We can pay attention to our words, both spoken and written. We can look at what we say and write and how our words indicate who we are. We can listen and analyze.

I want to use “but” sparingly. I want to use “and” liberally.

Because I want to be an “and” guy. I want to be inclusive and communal. I want to build momentum and a better team.

What educational leader does not want to do these things?

Teach & Serve II, No. 24 – My Father Didn’t Like School

Teach & Serve II, No. 24 – My Father Didn’t Like School

January 18, 2017

My father, who professed a dislike of school and who I never heard anyone call “teacher” was one of the greatest teachers I ever had. He should have written a book about education. If he had, it would been titled Lessons about Teaching from a Guy Who Didn’t Like School.

A version of this post originally appeared in Teach & Serve, Vol 1

I have come to understand a very human tendency to idealize  people who are gone from our lives. We are often nostalgic for those we’ve lost to death. When those we love pass from our lives, we have a tendency to romanticize them – who they were, what they stood for and what they said.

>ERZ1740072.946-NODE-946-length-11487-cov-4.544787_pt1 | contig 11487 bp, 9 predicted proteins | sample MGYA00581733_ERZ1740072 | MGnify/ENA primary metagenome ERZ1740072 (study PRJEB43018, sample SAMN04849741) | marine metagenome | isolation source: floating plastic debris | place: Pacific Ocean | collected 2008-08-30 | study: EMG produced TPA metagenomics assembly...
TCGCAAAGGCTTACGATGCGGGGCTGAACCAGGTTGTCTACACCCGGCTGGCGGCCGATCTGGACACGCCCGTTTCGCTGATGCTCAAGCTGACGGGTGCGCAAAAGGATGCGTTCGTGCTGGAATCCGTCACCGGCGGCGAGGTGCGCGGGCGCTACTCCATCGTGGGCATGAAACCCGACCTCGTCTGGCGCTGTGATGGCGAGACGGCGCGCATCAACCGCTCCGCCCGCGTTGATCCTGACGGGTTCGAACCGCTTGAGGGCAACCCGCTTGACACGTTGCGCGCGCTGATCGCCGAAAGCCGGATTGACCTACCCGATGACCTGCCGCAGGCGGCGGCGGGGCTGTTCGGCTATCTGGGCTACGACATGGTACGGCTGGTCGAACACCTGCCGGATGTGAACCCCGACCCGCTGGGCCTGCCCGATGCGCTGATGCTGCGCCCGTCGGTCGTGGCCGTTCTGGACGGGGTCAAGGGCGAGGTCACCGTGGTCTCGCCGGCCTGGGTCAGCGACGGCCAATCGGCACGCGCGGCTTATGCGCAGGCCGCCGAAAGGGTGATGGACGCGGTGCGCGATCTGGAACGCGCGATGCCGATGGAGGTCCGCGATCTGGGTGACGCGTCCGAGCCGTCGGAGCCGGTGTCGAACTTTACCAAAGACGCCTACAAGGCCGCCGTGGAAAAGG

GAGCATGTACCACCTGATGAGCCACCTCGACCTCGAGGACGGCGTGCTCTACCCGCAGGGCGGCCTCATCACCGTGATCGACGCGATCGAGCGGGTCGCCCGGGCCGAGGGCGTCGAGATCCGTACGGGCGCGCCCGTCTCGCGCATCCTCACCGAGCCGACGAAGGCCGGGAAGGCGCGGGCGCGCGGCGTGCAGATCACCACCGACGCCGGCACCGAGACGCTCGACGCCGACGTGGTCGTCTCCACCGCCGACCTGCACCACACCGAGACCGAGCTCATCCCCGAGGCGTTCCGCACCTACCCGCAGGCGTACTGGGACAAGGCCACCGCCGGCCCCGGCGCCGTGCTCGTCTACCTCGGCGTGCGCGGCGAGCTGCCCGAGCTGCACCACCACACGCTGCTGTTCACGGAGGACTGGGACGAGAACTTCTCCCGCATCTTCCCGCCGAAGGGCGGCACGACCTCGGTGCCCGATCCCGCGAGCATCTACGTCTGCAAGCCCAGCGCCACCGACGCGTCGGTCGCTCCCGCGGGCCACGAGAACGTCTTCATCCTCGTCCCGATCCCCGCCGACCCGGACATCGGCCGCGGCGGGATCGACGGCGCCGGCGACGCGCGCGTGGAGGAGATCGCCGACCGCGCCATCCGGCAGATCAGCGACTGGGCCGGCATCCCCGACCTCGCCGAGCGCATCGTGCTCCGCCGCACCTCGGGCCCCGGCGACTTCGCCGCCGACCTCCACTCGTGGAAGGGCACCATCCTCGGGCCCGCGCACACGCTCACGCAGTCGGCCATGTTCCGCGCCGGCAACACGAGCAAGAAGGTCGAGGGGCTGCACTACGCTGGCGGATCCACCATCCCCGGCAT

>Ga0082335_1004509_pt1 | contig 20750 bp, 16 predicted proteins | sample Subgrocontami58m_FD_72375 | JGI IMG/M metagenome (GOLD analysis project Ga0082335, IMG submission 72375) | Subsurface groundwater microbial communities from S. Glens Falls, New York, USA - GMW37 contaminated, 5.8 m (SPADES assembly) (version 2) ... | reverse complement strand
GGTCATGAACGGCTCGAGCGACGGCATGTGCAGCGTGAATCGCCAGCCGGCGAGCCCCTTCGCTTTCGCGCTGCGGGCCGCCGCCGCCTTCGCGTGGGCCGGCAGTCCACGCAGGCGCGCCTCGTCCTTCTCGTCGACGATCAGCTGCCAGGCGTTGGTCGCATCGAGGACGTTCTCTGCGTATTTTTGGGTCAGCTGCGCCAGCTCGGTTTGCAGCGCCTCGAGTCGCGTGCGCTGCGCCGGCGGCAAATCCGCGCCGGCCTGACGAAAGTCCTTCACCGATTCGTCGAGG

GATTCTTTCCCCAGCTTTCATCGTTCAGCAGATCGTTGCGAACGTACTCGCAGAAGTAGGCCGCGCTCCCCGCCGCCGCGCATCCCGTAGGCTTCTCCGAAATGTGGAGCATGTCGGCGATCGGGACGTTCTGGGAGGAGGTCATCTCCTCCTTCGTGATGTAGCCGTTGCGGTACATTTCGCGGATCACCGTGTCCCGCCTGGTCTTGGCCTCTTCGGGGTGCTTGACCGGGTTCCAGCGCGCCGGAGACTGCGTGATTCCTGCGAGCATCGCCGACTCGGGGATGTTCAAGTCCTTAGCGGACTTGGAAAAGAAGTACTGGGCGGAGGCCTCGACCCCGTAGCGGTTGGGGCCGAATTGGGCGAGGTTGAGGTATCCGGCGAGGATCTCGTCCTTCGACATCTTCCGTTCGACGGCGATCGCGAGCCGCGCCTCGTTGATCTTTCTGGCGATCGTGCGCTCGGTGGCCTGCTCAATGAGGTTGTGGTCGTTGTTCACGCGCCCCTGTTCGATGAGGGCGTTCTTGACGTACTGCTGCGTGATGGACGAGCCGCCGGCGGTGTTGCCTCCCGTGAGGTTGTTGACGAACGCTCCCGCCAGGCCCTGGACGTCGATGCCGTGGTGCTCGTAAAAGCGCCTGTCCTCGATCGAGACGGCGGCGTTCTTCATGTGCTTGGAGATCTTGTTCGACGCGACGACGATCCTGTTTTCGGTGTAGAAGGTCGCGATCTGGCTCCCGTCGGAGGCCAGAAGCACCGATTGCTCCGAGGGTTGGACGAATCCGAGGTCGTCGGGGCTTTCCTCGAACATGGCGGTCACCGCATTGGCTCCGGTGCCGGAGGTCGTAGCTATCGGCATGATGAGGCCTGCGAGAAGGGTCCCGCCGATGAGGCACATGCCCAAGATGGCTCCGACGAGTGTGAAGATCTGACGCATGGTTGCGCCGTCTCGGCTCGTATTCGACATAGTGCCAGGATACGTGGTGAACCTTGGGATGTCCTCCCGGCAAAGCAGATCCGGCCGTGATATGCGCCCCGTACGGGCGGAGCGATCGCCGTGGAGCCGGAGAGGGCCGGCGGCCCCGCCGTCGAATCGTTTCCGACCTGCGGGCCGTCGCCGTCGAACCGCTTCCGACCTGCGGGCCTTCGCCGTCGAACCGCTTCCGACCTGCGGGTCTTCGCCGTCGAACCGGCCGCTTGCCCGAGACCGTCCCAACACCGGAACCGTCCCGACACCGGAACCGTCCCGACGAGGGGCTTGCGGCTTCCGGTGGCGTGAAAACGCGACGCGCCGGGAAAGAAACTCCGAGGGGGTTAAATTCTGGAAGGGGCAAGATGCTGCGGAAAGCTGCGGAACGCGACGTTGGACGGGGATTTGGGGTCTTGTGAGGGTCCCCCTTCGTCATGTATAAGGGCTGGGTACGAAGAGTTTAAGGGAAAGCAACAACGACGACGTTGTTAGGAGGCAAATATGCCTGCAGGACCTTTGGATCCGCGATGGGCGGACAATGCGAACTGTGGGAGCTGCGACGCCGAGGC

Though I try to guard against this temptation when I think of my father, I am sure that a bit of idealization sneaks in when I write about him. How could it not? I loved him.

Dad, if you asked him to comment, would have said terrible things about school. He may have even said terrible things about teachers. No, strike “may have.” Dad did say terrible things about his schooling, about some of his teachers, about education overall and those things may even have been true.

DSC00630

Dad’s High School Graduation Photo

Dad attended the same Jesuit high school I did and he told great stories about having gone there, including priests throwing students, desk-and-all, through closed classroom doors, pitching in high school baseball games after having had a beer or two behind the dugout and the undated, signed notes my grandmother would give him of the “Please excuse Mickey from class…” and a number of other anecdotes equally entertaining and hard to believe.

Dad could tell stories.

Dad could also give advice, when asked, so, like a typical son I never really asked him his advice about teaching when I entered the profession. Dad was not a teacher, did not seem to have adored his educational life and it never occurred to me to ask him what he actually thought about education.

Looking back on who he was and how he lived and, granted, romanticizing and idealizing him a bit, I think I can discern what he may have told me had I asked him.

Dad never took himself too seriously.

Seriously.